My label-free Utopia!

Since my childhood I have been a huge Star Trek fan and that hasn’t changed to this day (even my cat is called Mr. Spock). I grew up in an international environment and I never much cared where people come from, what they look like, what God they believe in or what their sexual preferences are.

Even if I am a very complicated person, in one sense I am very very simple. For me there are three types of people:

  1. the ones I like
  2. the ones I do not like
  3. the ones I tolerate

I am not saying I am free of prejudice – I don’t believe anyone really is – but I don’t label people. So why am writing about this?

In my world – some call it naive, others downright stupid – we don’t put labels on people. In Star Trek (thank you Gene Roddenberry) mankind has actually evolved and people (or aliens) are not judged by their appearance, beliefs etc. but by who they really are, by their unique abilities and character.

So often I see people even label themselves, especially in situations where it is uncalled for. A dear friend of mine mentioned at the end of his job interview that he is gay,  hoping this would not pose a problem.

It surprised me and made me somewhat sad because he obviously felt the need to justify himself and justify who he is and reveal his sexual preferences in a job interview. His new employer thankfully did not care but it scared me that even in 2020 a gay man has to fear a disadvantage for his sexuality (which certainly has nothing to do with his qualifications). To be honest, I have never considered mentioning in a job interview (or any kind of conversation): “Just so you know, I am hoplessly heterosexual and I hope that is not a problem.”

Don’t misunderstand me, I know these problems are absolutely real (I am not that naive). Just one of many examples: I once met the youngest Professor for ENT-medicine in Europe. He was of Iranian descent (which you could see) and everytime he travelled, (especially to the US) he knew he had to be at the airport an hour or two earlier than other people as he was always pulled out and got the full monty at the security check. This man was invited by the leading medical institutions worldwide to speak and went through the same ordeal every time despite a German passport.





Gene Roddenberry did something absolutely revolutionary and unheard of when the series Star Trek aired in 1966. Of course the captain was a white male (William Shatner as Captain James T. Kirk), the science officer was an alien (unforgotten Leonard Nimoy as the Vulcan Mr. Spock), a Russian, a Japanese and a black woman, all on the bridge together. It may not seem like much today (although considering that mankind struggles with learning) but in 1966 it was brave, it was new! There is one episode in which the white Captain kisses the black Luitenant Uhura and this episode was banned in the US for a long time (I guess that was a little too brave).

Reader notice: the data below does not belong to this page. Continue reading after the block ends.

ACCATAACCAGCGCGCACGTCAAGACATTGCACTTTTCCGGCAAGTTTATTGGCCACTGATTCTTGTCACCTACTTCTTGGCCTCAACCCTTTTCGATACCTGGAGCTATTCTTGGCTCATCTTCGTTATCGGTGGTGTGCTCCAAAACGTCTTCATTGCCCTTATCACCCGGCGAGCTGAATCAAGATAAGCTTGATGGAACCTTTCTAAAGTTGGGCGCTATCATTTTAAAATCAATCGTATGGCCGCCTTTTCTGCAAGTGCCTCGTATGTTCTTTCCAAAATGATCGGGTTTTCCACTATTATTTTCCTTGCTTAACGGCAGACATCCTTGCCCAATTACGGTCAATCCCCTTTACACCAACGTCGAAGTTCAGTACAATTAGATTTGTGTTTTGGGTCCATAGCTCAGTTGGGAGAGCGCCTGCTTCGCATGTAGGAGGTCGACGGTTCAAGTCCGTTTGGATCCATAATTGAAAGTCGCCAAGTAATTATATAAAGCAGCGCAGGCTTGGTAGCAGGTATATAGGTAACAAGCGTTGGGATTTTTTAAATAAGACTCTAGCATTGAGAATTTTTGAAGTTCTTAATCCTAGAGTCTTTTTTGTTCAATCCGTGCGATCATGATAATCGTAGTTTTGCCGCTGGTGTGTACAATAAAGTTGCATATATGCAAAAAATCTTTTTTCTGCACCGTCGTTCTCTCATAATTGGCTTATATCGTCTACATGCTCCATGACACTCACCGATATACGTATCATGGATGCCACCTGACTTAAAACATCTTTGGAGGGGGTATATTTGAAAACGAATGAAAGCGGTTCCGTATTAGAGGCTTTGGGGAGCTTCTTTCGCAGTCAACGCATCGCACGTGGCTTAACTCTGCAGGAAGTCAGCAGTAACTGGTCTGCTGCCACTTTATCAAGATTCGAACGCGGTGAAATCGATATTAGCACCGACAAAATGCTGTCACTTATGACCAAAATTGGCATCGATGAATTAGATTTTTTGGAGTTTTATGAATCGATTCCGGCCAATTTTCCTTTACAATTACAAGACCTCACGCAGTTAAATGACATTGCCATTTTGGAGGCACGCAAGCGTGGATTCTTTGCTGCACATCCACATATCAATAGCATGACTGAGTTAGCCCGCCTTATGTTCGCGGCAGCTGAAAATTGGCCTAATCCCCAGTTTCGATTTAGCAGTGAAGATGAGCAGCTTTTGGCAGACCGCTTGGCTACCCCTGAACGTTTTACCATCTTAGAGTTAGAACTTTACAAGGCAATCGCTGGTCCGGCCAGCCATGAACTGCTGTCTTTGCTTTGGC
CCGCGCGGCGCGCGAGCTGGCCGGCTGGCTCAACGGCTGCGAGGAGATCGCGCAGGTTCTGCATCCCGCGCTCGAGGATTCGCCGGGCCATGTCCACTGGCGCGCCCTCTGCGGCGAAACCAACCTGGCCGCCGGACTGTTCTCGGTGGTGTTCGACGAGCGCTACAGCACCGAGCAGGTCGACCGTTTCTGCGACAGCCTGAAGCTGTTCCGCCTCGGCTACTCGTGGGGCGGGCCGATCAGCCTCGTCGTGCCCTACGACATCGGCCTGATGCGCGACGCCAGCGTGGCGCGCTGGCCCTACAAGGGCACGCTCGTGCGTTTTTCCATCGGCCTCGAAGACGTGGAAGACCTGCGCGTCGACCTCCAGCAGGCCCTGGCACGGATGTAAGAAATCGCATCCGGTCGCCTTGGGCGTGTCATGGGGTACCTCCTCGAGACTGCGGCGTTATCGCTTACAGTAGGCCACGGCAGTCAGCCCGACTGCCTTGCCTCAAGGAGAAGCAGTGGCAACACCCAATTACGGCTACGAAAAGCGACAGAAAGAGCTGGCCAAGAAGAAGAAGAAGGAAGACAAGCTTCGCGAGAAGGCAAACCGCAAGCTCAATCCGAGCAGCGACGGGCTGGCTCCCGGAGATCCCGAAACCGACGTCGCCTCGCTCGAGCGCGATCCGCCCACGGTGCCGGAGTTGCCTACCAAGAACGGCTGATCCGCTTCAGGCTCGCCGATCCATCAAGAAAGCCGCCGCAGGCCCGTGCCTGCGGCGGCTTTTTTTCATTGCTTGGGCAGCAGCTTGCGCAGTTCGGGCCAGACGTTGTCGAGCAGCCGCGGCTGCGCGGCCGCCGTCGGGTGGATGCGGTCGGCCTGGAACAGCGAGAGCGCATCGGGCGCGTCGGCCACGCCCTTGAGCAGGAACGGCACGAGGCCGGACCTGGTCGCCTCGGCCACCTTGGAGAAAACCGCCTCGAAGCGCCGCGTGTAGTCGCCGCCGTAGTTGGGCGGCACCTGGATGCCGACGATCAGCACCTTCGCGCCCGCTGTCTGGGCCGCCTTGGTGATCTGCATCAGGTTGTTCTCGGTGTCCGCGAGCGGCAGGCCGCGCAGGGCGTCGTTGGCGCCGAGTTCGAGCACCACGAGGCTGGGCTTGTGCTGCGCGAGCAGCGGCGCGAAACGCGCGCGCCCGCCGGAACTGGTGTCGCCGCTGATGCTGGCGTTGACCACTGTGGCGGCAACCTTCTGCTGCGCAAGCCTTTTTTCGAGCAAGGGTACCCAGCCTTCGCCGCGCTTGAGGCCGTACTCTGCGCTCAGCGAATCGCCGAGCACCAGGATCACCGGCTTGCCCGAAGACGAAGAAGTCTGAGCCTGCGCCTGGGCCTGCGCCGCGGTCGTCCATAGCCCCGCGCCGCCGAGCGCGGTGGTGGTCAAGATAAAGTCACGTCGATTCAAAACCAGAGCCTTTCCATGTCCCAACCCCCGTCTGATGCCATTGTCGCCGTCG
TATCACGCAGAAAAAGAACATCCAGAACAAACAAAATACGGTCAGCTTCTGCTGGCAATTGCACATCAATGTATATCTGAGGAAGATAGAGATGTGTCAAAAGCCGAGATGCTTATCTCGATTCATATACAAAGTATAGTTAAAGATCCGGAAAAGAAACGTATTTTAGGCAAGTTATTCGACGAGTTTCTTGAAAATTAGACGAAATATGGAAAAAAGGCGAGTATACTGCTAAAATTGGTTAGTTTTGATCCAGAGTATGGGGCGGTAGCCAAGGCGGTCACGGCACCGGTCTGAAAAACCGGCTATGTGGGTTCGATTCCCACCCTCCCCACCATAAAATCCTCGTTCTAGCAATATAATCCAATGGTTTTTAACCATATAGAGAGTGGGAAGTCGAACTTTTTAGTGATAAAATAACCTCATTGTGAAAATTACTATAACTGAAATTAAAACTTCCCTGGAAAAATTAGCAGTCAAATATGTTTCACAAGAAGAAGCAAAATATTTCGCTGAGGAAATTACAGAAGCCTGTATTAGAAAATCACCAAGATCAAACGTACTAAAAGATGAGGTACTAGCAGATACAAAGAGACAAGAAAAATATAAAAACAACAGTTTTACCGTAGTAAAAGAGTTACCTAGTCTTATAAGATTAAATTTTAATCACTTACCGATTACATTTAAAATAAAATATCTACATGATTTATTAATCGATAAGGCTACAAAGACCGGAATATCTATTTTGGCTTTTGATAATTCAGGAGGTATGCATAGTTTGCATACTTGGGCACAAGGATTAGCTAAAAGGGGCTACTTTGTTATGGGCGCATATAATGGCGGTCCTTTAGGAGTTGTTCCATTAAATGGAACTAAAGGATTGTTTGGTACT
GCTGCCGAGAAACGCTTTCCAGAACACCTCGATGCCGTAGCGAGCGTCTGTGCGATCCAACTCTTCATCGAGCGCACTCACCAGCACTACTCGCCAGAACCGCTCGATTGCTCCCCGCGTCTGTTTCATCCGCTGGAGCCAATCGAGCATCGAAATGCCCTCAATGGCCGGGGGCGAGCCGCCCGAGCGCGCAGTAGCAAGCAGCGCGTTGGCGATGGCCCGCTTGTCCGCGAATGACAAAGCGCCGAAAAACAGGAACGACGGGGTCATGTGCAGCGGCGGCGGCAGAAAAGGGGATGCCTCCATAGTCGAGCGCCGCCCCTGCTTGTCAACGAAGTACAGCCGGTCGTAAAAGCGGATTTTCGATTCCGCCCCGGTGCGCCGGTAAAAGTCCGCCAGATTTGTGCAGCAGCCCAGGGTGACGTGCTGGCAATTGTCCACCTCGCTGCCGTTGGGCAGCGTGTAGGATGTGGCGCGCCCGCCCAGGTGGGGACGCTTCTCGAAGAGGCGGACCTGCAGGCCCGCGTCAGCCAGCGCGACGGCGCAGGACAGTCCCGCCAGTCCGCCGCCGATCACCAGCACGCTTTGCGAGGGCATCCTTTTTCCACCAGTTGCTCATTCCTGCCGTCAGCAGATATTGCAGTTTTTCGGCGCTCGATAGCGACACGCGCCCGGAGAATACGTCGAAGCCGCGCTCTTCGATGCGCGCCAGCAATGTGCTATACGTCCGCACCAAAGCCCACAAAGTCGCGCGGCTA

My daughter is technically a mixed race child (ok, she will turn 21 in a few days and would probably not like being called a child anymore) but I have never seen her like that or even given it any thought, except for once… When she was a baby I went swimming with her and a woman approached me and wanted to ask me something. As I am a polite person I told her to ask away. I could tell she was feeling uncomfortable and kept looking at my daughter. Finally she said that she and her husband were considering to also adopt a brown baby (her words not mine) and if I had experienced a lot prejudice and problems because my daughter was different. I was confused at first and asked how my child was different from others making the poor woman even more uncomfortable. She was stuttering and when I told her that my child is

a. not adopted – that was a real shock to her

b. beautiful and very different from other children simply because she is MY daughter

My recommendation to this woman was, and I know it was not very nice but I meant it, to wait a little longer and try and get a pretty white baby to adopt. She was labeling her child even before she had it.

no labels written on a piece of paper
Photo by Sharon McCutcheon on



Sadly I believe that as long as we put labels on people for their colour of skin, beliefs, sexuality etc. and as long as people put these lables on themselves to victimize themselves and expect special treatment, we will never ovecome prejudice or racism.



In my Utopia there are no more labels and people are people and people love people. I may dream… and I do want to believe that mankind can evolve (eventually)…








If you want to know what I mean, perhaps just start to watch Star Trek and you will not only be entertained, you might be surprised what you can learn from an old televsion series…





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